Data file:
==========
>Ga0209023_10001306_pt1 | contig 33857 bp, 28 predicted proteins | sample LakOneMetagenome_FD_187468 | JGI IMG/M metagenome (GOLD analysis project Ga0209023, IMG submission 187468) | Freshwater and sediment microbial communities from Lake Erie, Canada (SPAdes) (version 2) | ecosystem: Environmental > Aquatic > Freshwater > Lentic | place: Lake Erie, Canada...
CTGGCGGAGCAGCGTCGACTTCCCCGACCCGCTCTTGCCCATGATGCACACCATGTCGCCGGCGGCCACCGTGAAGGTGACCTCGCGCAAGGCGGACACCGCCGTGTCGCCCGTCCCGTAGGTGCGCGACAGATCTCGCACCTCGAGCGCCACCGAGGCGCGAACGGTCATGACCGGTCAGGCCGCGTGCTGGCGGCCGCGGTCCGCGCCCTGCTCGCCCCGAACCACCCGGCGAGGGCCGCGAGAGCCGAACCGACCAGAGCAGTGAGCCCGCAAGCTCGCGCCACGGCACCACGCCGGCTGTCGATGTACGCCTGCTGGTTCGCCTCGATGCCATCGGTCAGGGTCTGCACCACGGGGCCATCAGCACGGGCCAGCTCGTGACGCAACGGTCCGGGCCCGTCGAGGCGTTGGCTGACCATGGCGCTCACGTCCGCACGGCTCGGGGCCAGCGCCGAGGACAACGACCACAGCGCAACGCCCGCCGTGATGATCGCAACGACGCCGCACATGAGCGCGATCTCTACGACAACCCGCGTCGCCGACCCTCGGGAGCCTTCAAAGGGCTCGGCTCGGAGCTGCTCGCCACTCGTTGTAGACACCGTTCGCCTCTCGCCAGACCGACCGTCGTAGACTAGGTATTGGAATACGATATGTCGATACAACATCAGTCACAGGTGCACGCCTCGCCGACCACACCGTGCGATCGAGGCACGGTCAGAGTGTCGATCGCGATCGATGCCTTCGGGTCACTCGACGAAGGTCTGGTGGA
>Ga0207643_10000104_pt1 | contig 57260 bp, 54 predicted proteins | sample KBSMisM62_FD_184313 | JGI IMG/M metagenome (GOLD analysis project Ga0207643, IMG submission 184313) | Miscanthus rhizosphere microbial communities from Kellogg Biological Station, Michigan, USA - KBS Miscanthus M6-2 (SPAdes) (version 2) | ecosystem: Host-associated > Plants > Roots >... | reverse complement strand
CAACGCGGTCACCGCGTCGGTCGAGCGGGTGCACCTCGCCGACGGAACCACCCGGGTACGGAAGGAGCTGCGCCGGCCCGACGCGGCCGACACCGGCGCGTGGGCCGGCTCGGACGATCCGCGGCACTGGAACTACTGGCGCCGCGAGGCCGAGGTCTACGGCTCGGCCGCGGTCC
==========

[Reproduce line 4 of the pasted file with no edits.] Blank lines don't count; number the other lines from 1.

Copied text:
CAACGCGGTCACCGCGTCGGTCGAGCGGGTGCACCTCGCCGACGGAACCACCCGGGTACGGAAGGAGCTGCGCCGGCCCGACGCGGCCGACACCGGCGCGTGGGCCGGCTCGGACGATCCGCGGCACTGGAACTACTGGCGCCGCGAGGCCGAGGTCTACGGCTCGGCCGCGGTCC